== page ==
Prices for specialty drugs keep skyrocketing. Some of the newer ones for chronic conditions, like hepatitis C, multiple sclerosis, rheumatoid arthritis and HIV, can cost over $10,000 per coarse of treatment. For those in individual medical plans with a 30 percent copayment (copay), that means spending $3,000 themselves after the insurance pays its part to purchase the medication. California’s insurance exchange – Covered California – has now placed caps on the copays that people will pay for pricey drugs starting next year.
The California exchange action is the first in the country. It means that those who buy Affordable Care Act (ACA) plans for 2016 (those Platinum, Gold, Silver and Bronze ones) on the individual policy marketplace will now have monthly maximums that on what they can spend out of their own pockets for expensive covered medications. It also means a rate increase of about 1 percent across the board for everyone else.
After any deductible is paid, most plans will cap specialty drug costs at $250 per month, per prescription. The cap on Bronze plans, which have far lower premiums, will be $500 a month after a $500 brand name drugs deductible is met. All of the metal plans have annual out-of-pocket maximums on spending for all copays and coinsurance; typically they are about $6,600 per year.
Patient advocates argued that the $500 per month limit for Bronze plans was too high. Those plans, however, typically have higher copays or coinsurance rates anyway. Those who argue that setting the limit at $500 per month claims that the poor will not be able to afford expensive prescriptions or have to put out large amounts of money.
Those critics are ignoring two facts:
- One is that they have been paying a lot more for the prescription drugs now and this would cut their costs. Presently, some patients spend their entire annual out-of-pocket costs in the first few months of taking the medication. This would reduce that instant financial drain and spread the costs over the period the prescription is used.
- The other is that lower income people who get large government subsidies to be able to pay their premiums usually have far lower copays than those who can “afford” to buy the health insurance plan themselves.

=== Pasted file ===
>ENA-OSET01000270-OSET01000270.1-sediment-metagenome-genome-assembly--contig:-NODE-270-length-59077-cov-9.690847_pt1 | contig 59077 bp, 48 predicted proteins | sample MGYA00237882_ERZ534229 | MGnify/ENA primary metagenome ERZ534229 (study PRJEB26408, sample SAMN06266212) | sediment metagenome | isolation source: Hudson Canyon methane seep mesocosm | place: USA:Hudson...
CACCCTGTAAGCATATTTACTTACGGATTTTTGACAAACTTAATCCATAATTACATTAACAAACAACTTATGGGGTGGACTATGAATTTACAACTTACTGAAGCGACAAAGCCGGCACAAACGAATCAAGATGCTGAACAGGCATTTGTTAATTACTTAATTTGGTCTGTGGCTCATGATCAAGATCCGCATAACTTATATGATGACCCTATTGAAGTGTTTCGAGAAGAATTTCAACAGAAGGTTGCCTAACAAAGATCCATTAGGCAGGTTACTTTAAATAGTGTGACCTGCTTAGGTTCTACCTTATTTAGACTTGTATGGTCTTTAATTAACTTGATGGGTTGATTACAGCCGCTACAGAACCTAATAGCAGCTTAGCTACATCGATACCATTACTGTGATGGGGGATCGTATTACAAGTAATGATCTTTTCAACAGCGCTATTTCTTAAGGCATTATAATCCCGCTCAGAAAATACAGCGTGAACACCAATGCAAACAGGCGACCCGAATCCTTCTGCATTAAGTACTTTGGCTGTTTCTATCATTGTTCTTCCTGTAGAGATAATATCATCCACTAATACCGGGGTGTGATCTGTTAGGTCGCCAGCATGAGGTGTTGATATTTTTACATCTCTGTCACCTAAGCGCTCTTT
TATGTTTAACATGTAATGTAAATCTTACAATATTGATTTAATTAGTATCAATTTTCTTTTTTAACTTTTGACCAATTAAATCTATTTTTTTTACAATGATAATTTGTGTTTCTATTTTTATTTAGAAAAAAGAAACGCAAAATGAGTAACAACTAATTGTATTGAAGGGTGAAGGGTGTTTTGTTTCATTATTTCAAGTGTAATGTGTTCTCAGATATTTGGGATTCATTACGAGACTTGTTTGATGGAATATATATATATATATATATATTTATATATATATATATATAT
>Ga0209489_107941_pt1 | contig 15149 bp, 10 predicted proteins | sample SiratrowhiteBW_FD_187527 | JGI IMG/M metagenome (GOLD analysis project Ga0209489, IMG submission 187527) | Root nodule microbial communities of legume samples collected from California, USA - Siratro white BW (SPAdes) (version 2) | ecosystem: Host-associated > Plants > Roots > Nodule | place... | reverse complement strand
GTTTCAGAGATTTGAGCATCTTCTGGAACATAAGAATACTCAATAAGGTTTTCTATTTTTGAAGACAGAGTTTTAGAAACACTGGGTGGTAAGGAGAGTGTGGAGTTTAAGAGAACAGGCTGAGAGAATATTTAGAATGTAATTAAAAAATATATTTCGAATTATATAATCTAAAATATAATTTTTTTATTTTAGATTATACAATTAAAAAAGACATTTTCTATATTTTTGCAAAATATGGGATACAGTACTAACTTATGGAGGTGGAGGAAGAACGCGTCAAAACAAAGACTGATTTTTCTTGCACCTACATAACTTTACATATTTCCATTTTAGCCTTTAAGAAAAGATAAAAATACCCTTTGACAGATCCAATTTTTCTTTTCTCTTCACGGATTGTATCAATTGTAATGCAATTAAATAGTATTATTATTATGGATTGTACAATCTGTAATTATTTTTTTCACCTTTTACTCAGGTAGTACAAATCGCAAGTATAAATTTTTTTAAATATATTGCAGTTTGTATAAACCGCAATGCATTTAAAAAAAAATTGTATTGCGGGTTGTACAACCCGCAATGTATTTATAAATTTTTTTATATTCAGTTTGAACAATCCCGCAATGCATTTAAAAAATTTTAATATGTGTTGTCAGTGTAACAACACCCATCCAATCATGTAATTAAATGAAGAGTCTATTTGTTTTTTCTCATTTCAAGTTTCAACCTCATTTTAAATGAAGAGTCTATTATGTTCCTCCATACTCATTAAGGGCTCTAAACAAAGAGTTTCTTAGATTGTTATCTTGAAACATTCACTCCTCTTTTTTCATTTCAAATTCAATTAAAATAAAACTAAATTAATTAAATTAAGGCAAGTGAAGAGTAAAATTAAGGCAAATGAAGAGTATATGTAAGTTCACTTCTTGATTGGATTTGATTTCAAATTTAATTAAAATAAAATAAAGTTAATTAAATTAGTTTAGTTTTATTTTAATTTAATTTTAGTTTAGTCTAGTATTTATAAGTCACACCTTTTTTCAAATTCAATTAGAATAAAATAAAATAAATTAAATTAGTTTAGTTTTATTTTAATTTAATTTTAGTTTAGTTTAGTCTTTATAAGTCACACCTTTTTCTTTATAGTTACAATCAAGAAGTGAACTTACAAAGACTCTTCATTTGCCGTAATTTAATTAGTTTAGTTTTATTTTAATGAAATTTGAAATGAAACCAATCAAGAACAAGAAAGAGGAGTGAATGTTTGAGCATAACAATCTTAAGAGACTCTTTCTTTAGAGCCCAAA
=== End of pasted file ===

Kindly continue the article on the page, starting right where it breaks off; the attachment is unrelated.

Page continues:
In setting the monthly caps, the exchange had to balance improving benefits for those who need specialty medications and not driving up the costs for insurance premiums too much for everyone else. They sought to “strike a balance between ensuring Covered California consumers can afford the medication they need to treat chronic and life-threatening conditions,” according to Peter Lee, executive director of Covered California, while trying to keep premiums down for others.
How many people use the specialty, extremely expensive prescriptions? Drug industry statistics show that the prescription costs for 139,000 Americans topped $100,000 in 2014. That was three times the number the previous year. While it is not clear how many of those people are on ACA plans, there are 2.2 million people who purchased insurance through the individual Covered California exchange, however, who could potentially benefit from the caps on copays for pricey prescription drugs.. The state legislature is considering requiring drug copay caps on employer-based health insurance plans too.
By Dyanne Weiss
Los Angeles Times: Obamacare: California exchange caps specialty drug costs for patients
NPR: Covered California Votes To Cap What Patients Pay For Pricey Drugs
Bloomberg: Covered California First to Cap Monthly Specialty Drug Copays
Forbes: Growth In Drug Spend Is Hitting A 13-Year High